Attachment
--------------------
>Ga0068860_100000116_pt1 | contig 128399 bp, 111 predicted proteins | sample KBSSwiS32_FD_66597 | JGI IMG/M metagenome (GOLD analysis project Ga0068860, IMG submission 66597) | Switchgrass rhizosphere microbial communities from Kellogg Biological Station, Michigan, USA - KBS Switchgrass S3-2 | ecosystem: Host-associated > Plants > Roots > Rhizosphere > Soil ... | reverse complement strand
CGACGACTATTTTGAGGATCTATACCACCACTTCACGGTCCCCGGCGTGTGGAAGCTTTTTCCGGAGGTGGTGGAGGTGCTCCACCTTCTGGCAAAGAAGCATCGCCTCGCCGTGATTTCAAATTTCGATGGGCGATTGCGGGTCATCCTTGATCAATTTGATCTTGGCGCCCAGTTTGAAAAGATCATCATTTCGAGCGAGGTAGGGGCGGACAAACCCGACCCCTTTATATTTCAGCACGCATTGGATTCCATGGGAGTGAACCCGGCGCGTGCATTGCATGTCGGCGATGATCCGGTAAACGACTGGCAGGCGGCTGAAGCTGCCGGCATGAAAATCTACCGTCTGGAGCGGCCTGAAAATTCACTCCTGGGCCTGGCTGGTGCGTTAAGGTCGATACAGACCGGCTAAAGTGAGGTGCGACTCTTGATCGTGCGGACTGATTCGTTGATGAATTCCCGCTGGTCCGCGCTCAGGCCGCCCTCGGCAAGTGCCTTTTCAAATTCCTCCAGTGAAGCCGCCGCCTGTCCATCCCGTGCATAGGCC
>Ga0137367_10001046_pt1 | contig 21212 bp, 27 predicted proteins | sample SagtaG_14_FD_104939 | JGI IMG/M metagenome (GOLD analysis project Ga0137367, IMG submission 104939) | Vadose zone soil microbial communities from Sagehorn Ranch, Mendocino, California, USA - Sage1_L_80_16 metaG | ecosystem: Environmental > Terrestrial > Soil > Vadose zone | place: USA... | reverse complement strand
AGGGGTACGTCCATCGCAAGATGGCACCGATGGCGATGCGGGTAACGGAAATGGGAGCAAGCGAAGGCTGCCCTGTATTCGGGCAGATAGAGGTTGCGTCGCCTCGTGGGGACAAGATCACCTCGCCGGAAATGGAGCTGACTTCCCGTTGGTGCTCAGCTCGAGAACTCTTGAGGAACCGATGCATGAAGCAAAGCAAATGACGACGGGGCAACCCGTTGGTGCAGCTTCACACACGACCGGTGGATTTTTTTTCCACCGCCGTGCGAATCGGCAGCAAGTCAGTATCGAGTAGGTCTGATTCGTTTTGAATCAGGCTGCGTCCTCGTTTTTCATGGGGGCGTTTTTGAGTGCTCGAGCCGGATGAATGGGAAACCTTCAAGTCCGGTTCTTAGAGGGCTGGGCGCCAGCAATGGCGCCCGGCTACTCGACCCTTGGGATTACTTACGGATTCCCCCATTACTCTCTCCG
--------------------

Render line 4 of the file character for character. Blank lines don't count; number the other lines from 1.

AGGGGTACGTCCATCGCAAGATGGCACCGATGGCGATGCGGGTAACGGAAATGGGAGCAAGCGAAGGCTGCCCTGTATTCGGGCAGATAGAGGTTGCGTCGCCTCGTGGGGACAAGATCACCTCGCCGGAAATGGAGCTGACTTCCCGTTGGTGCTCAGCTCGAGAACTCTTGAGGAACCGATGCATGAAGCAAAGCAAATGACGACGGGGCAACCCGTTGGTGCAGCTTCACACACGACCGGTGGATTTTTTTTCCACCGCCGTGCGAATCGGCAGCAAGTCAGTATCGAGTAGGTCTGATTCGTTTTGAATCAGGCTGCGTCCTCGTTTTTCATGGGGGCGTTTTTGAGTGCTCGAGCCGGATGAATGGGAAACCTTCAAGTCCGGTTCTTAGAGGGCTGGGCGCCAGCAATGGCGCCCGGCTACTCGACCCTTGGGATTACTTACGGATTCCCCCATTACTCTCTCCG